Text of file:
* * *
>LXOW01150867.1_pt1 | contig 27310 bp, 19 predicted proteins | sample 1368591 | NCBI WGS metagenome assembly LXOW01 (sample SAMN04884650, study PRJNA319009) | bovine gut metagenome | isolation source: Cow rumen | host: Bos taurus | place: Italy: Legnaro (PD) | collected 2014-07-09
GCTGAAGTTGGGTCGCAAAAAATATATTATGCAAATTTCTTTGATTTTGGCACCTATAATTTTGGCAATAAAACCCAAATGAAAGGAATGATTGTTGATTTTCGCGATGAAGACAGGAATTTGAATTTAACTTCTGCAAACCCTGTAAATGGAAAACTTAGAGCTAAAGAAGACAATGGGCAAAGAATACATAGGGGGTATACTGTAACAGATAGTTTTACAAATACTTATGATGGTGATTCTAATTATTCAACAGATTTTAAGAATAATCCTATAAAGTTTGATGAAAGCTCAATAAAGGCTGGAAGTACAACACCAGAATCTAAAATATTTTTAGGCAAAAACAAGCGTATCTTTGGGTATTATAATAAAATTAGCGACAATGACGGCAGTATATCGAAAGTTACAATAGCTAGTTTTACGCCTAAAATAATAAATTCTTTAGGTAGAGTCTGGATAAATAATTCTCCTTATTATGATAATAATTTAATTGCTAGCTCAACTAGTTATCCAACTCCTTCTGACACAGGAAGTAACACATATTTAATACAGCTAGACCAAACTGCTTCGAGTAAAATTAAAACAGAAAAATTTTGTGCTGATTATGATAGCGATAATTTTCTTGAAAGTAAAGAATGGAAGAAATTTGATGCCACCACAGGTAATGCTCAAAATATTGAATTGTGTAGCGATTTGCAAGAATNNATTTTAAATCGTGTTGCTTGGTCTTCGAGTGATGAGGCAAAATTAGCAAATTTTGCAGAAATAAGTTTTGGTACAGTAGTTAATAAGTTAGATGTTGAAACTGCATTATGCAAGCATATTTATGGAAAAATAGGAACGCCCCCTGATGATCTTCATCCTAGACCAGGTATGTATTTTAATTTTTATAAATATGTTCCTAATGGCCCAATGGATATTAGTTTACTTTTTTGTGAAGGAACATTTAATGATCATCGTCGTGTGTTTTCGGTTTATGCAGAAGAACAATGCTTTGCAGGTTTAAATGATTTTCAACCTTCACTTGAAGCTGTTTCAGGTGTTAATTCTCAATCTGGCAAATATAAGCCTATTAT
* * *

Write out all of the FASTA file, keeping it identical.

>LXOW01150867.1_pt1 | contig 27310 bp, 19 predicted proteins | sample 1368591 | NCBI WGS metagenome assembly LXOW01 (sample SAMN04884650, study PRJNA319009) | bovine gut metagenome | isolation source: Cow rumen | host: Bos taurus | place: Italy: Legnaro (PD) | collected 2014-07-09
GCTGAAGTTGGGTCGCAAAAAATATATTATGCAAATTTCTTTGATTTTGGCACCTATAATTTTGGCAATAAAACCCAAATGAAAGGAATGATTGTTGATTTTCGCGATGAAGACAGGAATTTGAATTTAACTTCTGCAAACCCTGTAAATGGAAAACTTAGAGCTAAAGAAGACAATGGGCAAAGAATACATAGGGGGTATACTGTAACAGATAGTTTTACAAATACTTATGATGGTGATTCTAATTATTCAACAGATTTTAAGAATAATCCTATAAAGTTTGATGAAAGCTCAATAAAGGCTGGAAGTACAACACCAGAATCTAAAATATTTTTAGGCAAAAACAAGCGTATCTTTGGGTATTATAATAAAATTAGCGACAATGACGGCAGTATATCGAAAGTTACAATAGCTAGTTTTACGCCTAAAATAATAAATTCTTTAGGTAGAGTCTGGATAAATAATTCTCCTTATTATGATAATAATTTAATTGCTAGCTCAACTAGTTATCCAACTCCTTCTGACACAGGAAGTAACACATATTTAATACAGCTAGACCAAACTGCTTCGAGTAAAATTAAAACAGAAAAATTTTGTGCTGATTATGATAGCGATAATTTTCTTGAAAGTAAAGAATGGAAGAAATTTGATGCCACCACAGGTAATGCTCAAAATATTGAATTGTGTAGCGATTTGCAAGAATNNATTTTAAATCGTGTTGCTTGGTCTTCGAGTGATGAGGCAAAATTAGCAAATTTTGCAGAAATAAGTTTTGGTACAGTAGTTAATAAGTTAGATGTTGAAACTGCATTATGCAAGCATATTTATGGAAAAATAGGAACGCCCCCTGATGATCTTCATCCTAGACCAGGTATGTATTTTAATTTTTATAAATATGTTCCTAATGGCCCAATGGATATTAGTTTACTTTTTTGTGAAGGAACATTTAATGATCATCGTCGTGTGTTTTCGGTTTATGCAGAAGAACAATGCTTTGCAGGTTTAAATGATTTTCAACCTTCACTTGAAGCTGTTTCAGGTGTTAATTCTCAATCTGGCAAATATAAGCCTATTAT